Before one can discuss morality, one must define it, and thus give shape to what would otherwise be a nebulous psychological phenomenon. The definition I will use for it focuses on a person’s intent; I could call my own moral philosophy either a “deontology of intent” or a form of virtue ethics, in that I stem from the assumption that certain intents are inherently right and others are inherently wrong.
I will use the following definitions of actors, bodies, environments, experiences, intents, actions and gestures for the purposes of this theory.
An “actor” is anything that can manifest experiences, intents and actions. A “body” is the interface between an actor and its environment, and is considered to be an inalienable part of the actor; this includes a robot body operated continuously by telepresence and providing sensory input to the actor, but not a computer being used transiently. An “environment” relates to an actor in that it comprises everything apart from the actor that can be perceived by the actor.
An “entity” is anything that can be perceived or imagined. An “experience” is the perception or imagination of one or more entities. This includes internal entities such as emotions – which reflect states of the actor – and external entities – which reflect states of the actor’s environment. An “emotion” is, for that matter, any internal experience whose manifestation can be the immediate trigger for an intent’s fulfilment or unfulfilment and that may elicit innate behaviour (both intents and gestures). I make the assumption that experiences can be true, false or meaningless (e.g. the content of nonsensical verbal statements), but that actors are only capable of inferring, rather than directly knowing, whether an experience is true or false or how likely it is to be either. Thus, even if a person knows, say, a mathematical fact, one must distinguish between said mathematical fact and the actor’s own understanding of the mathematical fact.
I define a phenomenon as “driving” another if the latter progresses while the former manifests. Thus, the state of the driving phenomenon is irrelevant to the act of driving, whereas the state of the driven phenomenon is relevant. For instance, suppose that a piston in a pump moves up and down, causing water to flow out of a tank. We want to completely empty the tank. Should we stop working the pump before that happens, the water we have taken out of the tank does not return to the tank, i.e. the state of the tank is conserved. When we return to working the pump, we will only have to empty the remainder of the water from the tank. However, we can do this irrespective of whether we left the piston at the top, the bottom or somewhere in the middle of its shaft.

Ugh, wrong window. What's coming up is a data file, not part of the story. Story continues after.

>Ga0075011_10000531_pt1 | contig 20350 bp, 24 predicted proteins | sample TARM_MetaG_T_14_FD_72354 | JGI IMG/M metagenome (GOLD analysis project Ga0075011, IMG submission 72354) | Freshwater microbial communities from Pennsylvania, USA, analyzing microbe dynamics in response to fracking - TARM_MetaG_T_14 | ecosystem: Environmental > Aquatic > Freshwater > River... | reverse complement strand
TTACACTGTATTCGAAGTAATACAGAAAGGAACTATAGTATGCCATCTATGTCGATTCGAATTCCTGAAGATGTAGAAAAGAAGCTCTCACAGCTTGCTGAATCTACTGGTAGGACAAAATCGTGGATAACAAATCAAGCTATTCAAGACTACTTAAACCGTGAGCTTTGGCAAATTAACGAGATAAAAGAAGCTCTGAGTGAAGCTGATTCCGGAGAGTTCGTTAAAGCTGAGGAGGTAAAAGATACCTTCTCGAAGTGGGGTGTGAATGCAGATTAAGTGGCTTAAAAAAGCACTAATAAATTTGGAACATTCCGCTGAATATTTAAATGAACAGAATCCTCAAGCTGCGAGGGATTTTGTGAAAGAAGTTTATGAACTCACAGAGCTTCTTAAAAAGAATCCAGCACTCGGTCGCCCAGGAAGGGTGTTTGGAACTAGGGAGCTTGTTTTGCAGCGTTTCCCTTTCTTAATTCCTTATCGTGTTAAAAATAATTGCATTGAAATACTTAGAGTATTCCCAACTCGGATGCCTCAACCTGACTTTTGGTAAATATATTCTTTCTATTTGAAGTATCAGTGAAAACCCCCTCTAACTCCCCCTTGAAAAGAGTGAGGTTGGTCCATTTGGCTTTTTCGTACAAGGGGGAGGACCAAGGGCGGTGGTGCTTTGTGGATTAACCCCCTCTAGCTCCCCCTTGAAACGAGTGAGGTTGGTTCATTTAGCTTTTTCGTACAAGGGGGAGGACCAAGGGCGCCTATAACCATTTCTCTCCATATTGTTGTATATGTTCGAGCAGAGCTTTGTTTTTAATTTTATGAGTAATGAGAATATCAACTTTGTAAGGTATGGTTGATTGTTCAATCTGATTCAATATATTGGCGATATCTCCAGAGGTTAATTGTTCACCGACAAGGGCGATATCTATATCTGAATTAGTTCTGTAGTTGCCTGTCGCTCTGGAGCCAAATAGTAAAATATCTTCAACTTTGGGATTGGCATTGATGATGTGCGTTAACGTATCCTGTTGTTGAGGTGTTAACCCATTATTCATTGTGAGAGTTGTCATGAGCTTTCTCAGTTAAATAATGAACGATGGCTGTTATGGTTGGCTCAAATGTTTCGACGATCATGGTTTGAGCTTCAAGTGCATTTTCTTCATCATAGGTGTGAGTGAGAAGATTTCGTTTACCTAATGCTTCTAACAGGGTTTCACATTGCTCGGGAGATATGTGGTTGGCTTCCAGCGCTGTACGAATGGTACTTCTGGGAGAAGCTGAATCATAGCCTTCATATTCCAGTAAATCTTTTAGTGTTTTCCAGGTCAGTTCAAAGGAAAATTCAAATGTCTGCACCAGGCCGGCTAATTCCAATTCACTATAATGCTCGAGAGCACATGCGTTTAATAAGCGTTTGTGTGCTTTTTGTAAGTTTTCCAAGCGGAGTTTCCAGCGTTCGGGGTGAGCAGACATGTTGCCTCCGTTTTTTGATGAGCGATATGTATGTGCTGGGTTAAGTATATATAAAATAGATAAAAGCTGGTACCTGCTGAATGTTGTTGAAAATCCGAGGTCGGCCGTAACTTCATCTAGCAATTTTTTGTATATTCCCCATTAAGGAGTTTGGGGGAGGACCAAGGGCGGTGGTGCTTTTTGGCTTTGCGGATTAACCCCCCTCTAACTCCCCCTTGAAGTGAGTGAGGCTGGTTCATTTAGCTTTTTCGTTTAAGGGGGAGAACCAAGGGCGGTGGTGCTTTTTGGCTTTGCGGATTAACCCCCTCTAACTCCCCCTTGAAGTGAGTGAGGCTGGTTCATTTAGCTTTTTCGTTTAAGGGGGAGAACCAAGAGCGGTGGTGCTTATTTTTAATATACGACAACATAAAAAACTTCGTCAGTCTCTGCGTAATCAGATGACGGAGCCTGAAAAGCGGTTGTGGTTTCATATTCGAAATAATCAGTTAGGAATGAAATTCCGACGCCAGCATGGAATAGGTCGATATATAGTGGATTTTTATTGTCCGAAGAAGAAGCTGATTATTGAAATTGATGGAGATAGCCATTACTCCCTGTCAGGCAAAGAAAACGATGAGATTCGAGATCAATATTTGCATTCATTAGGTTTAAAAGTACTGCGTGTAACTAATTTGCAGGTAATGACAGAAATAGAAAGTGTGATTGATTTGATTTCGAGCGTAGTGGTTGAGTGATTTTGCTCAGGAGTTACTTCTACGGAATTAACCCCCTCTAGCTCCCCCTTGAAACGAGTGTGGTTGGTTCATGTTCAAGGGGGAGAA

An “action” is that which drives an imagined or performed sequence of gestures. I define a “gesture” as the process through which an actor shifts their interface from one state to another (i.e. causes [often unconsciously] imagined experiences of the actor’s own interface to become perceived); walking, reaching and voluntarily secreting a substance are all considered gestures. Actions and gestures can be fulfilled or unfulfilled based on whether they elicit imagined external experiences – a person will know they have successfully reached for something if they have moved their hand to it and are feeling it, for instance.
An “intent” is that which drives an imagined or performed sequence of actions that leads to the perception of an imagined emotional experience. An intent is fulfilled or unfulfilled if the imagined emotional experience is perceived, and unfulfilled if it is not perceived at the end of the sequence of actions. Thus, emotions drive intents. Also, the fulfilment or unfulfilment of intent generates an internal experience (whether or not it is unique to the individual intent that originates it is arguable) that may in itself be perceived, and so the fulfilment or unfulfilment of one intent may serve to drive the fulfilment of unfulfilment of another.
A “classification mechanism” is, as I define it, a process whereby some entities or experiences are regarded as manifestations or instances of other entities or experiences by virtue of sharing common properties. For instance, walking is a form of travelling, which encompasses many entities that share common properties with walking. An ideal classification mechanism extracts similarities between things irrespective of the contexts of these things (for they would not otherwise be individual “things” separate from their contexts).